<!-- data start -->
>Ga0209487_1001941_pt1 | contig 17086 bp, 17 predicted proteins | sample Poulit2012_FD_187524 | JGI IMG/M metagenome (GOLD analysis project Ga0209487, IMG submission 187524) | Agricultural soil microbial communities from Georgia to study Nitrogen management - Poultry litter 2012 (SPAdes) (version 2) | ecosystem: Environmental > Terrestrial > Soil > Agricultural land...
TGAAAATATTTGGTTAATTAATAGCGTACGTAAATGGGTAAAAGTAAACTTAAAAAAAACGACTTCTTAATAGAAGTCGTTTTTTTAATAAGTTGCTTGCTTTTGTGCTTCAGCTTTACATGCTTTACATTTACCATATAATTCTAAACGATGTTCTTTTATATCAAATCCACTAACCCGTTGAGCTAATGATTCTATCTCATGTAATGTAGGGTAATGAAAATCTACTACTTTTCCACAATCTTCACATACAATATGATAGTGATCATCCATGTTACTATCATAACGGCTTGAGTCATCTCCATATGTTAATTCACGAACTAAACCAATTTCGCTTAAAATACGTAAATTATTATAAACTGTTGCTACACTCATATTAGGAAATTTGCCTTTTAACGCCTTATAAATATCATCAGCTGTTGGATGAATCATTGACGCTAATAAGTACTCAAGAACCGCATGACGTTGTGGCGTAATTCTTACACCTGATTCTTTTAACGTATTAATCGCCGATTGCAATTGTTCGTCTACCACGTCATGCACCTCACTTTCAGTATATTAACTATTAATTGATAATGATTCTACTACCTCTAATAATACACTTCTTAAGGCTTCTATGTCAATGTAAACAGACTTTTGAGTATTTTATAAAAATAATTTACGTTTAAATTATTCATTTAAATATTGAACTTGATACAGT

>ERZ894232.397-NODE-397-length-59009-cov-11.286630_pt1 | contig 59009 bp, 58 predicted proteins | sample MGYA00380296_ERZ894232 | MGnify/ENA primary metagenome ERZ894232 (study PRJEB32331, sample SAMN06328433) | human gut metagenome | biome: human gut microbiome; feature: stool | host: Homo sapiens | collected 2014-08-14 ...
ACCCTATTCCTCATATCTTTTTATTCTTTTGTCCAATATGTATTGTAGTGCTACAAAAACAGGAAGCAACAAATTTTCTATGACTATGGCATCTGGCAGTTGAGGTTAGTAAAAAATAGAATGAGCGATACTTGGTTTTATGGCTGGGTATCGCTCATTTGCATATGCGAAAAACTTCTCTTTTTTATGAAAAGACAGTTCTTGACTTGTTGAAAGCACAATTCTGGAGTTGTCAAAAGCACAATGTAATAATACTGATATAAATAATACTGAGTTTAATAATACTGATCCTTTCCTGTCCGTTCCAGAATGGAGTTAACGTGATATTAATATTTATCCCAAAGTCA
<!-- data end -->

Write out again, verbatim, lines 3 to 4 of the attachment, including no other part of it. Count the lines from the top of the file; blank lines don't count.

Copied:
>ERZ894232.397-NODE-397-length-59009-cov-11.286630_pt1 | contig 59009 bp, 58 predicted proteins | sample MGYA00380296_ERZ894232 | MGnify/ENA primary metagenome ERZ894232 (study PRJEB32331, sample SAMN06328433) | human gut metagenome | biome: human gut microbiome; feature: stool | host: Homo sapiens | collected 2014-08-14 ...
ACCCTATTCCTCATATCTTTTTATTCTTTTGTCCAATATGTATTGTAGTGCTACAAAAACAGGAAGCAACAAATTTTCTATGACTATGGCATCTGGCAGTTGAGGTTAGTAAAAAATAGAATGAGCGATACTTGGTTTTATGGCTGGGTATCGCTCATTTGCATATGCGAAAAACTTCTCTTTTTTATGAAAAGACAGTTCTTGACTTGTTGAAAGCACAATTCTGGAGTTGTCAAAAGCACAATGTAATAATACTGATATAAATAATACTGAGTTTAATAATACTGATCCTTTCCTGTCCGTTCCAGAATGGAGTTAACGTGATATTAATATTTATCCCAAAGTCA